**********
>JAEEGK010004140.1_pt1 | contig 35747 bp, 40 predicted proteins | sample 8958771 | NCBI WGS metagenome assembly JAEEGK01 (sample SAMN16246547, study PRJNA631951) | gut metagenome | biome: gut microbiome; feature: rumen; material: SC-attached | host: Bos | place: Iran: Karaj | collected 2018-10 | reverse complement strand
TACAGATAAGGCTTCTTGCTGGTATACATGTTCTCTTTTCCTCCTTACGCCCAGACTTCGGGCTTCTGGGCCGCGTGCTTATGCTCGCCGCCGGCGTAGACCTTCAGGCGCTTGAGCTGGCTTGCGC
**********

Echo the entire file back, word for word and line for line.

>JAEEGK010004140.1_pt1 | contig 35747 bp, 40 predicted proteins | sample 8958771 | NCBI WGS metagenome assembly JAEEGK01 (sample SAMN16246547, study PRJNA631951) | gut metagenome | biome: gut microbiome; feature: rumen; material: SC-attached | host: Bos | place: Iran: Karaj | collected 2018-10 | reverse complement strand
TACAGATAAGGCTTCTTGCTGGTATACATGTTCTCTTTTCCTCCTTACGCCCAGACTTCGGGCTTCTGGGCCGCGTGCTTATGCTCGCCGCCGGCGTAGACCTTCAGGCGCTTGAGCTGGCTTGCGC